Friday, December 30, 2011
Of course we know he's willing to unsay what he just said and disavow policies that actually helped hundreds of thousands of people in Massachusetts, and now we know he'll just lie, lie, lie like a rug. (I'm a little law with this post, but better late than never.....)
Sunday, December 25, 2011
Many years ago I spent an evening with Melissa and her ex-husband (I think) and our friends Josh and Ana, who have long since also split up. We were in Josh and Ana's Brooklyn Heights apartment, which was just about the perfect Brooklyn Heights apartment. Charming and slightly off-kilter, it was three flights up in a brownstone, the kitchen was in a pass-through between the living and bed rooms and you had to go through the bedroom to get to the bathroom. It had two cats, this lovely study off the living room, and, I think, a mantle. In any case, being in that apartment at that time with those cats and those friends was very reassuring, even cosseting, and the evening I'm thinking of may even have been some kind of holiday like Christmas or New Year's. Whatever it was we (or I) ate just an enormous amount, and I purposefully didn't save any room for dessert because I knew Melissa had made something from one of the Laurie Colwin books (Home Cooking or More Home Cooking) that involved whole lemons and suet, or what I understood to be the fat that's wrapped around the pancreas of a cow. I wasn't expecting much, but, you won't be surprised to read, my expectations were all wrong. I was completely devastated when I bit into my bit of suetty, lemony, toffee-liquor-drenched stuff to discover nothing short of perfection on a fork. I don't remember anything more about the dessert (like it's name) but I do remember being so sad that I'd already eaten so much because I knew I was about to eat a whole lot more of that dessert, personal comfort and health be damned. It was something, that dessert, and this post on Melissa's web site, with its recipe for pork cake that one sets on fire before drinking too much reminded me of that very, extremely, lovely, and filling, night. Happy Holidays!
Tuesday, December 20, 2011
Lately, the thought of curling up with my Nook to read a good Book just makes my toes curl. I know I'm not the only woman giving up on screen reading. K.J. Dellantonia, our new Motherlode blogger, has done the same. I wish my reasons for not wanting e-books were as clear as hers. She wants her kids to see her reading. This means Ms. Dellantonia has "quiet time" in her house during which they all read together. We don't have that. Then again, my kids are early readers so I shouldn't feel bad yet for not having quiet reading time. I can wait for two years from now when, I hope, my kids will be reading away but not during the quiet time when we all read together. No, I'm not that into e-books just BECAUSE. Because I'm tired of screens being everywhere and doing everything. It's not that I don't appreciate the screens I use. I've come to quite like this new computer, and I'm not ready to give up my TV, even though I watch it less and less. But, I can't help it. I still like reading books that are only books and don't glow, except, you know, on the inside. So will I read Villette, my next big not-chilrden's novel, on the Nook? Or, will I get it from the library? I guess we'll just have to see how long this jag of grump lasts.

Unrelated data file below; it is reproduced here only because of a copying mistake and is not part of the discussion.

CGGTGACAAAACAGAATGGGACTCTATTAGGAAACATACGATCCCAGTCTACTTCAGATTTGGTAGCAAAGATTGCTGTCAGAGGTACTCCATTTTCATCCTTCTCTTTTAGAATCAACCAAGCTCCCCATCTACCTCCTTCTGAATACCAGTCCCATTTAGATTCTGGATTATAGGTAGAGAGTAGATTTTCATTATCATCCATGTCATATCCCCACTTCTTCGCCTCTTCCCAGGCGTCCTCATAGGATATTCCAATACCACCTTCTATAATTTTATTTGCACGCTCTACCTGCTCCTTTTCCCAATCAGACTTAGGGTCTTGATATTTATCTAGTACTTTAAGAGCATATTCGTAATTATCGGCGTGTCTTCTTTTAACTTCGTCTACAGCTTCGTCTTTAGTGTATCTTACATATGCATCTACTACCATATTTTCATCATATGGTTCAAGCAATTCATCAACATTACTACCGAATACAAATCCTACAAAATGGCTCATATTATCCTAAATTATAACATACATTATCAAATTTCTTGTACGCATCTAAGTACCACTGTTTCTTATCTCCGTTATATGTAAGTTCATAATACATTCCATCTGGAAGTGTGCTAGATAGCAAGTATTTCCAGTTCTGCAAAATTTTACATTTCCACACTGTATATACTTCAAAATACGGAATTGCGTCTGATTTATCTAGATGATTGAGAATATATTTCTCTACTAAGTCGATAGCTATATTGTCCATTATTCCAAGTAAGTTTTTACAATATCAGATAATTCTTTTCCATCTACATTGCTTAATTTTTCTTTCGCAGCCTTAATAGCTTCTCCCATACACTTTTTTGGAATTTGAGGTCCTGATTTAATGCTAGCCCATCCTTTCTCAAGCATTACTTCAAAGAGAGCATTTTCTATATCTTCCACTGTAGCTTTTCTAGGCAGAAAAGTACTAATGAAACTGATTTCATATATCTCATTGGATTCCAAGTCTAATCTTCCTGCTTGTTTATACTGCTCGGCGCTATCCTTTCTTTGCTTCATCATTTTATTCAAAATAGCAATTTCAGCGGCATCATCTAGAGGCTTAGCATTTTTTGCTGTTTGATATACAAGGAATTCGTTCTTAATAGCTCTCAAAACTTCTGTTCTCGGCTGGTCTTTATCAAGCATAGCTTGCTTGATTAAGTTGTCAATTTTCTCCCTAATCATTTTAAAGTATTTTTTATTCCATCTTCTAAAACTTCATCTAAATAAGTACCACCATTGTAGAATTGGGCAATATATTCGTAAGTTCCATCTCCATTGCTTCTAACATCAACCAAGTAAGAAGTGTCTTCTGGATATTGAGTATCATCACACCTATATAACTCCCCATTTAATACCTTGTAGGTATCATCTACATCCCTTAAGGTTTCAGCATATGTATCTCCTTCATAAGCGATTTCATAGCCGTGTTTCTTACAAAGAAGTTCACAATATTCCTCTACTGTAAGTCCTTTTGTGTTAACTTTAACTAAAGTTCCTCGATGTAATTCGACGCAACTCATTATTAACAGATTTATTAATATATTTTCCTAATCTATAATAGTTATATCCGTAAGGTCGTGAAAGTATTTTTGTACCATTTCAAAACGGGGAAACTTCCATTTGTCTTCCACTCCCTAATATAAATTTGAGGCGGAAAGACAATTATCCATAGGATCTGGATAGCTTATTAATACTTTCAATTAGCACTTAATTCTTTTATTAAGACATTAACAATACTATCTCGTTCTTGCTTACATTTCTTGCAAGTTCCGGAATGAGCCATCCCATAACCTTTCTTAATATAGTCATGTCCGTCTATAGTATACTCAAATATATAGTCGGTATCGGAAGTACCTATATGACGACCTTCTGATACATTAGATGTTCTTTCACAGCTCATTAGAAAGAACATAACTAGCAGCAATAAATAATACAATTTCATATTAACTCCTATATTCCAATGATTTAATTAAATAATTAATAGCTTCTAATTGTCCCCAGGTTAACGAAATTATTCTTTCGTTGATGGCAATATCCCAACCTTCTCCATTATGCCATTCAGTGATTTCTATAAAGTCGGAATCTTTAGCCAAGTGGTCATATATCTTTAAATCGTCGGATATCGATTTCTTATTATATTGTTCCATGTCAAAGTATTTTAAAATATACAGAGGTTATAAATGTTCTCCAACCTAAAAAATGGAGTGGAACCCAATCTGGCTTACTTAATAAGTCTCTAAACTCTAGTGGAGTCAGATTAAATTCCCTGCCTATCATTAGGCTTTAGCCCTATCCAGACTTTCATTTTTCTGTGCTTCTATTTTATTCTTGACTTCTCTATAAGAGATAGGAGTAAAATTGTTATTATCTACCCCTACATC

Thursday, December 15, 2011
For a while now I've wanted to write something about The Secret Garden. I read it for the first time a few weeks ago, and when I started it, I thought, "Oh this is magic!" But the more I read of it, what with what happens to Miss Mary Quite Contrary in dank, infected India and then how she blossoms once returned to the moors and sent outside; and then how the lovely and pan-like Dickon comes along and opens the secrets in the garden Mary's found; and then how Dickon's mother, and mother to 13 others, Susan Southeby, is full of motherly wit and wisdom, not to mention the kindheartedness to buy a poor little rich girl a jump rope; and how Colin is discovered and saved....well, it all got to be a little too much. I was going to suggest it was, possibly, the weirdest children's books ever, but then Marjorie Ingall blogged about what I'd forgotten was actually the weirdest children's book ever. Now I'll just say it's an extremely odd and discomfiting book for all it doesn't recognize about itself. It's all that unconscious reinforcement of the healing power of rosy cheeks and fresh milk that makes me nervous. I know that sounds kind of awful, because really, what could be wrong with rosy cheeks and fresh milk? But there are things deeply wrong with said cheeks and milk The Secret Garden because the author seems to think they're So Right. For odd and off, I suppose I'd rather read a book like Coraline which knows that it's being very odd and plays with the whole idea of the big English house, along with some other pretty wonky ideas about mothers and power and buttons for eyes. All this to say, I may never hand Helen or Elliot The Secret Garden and say, "You've got to read this!" Then again, maybe I'll do exactly that, because if I do, Helen, at least, won't ever read it, at least not for a good long while, and I think that may be AOK.
Tuesday, December 6, 2011
There we were, waiting on the line to board the train from Washington, DC to New York City, and there she was, red glasses and all. My husband said, "Did you see the chef?" It was all I could do not to run up to her and gush, politely, discretely, briefly, about the love.
Love that Carla Hall.
Love that Carla Hall.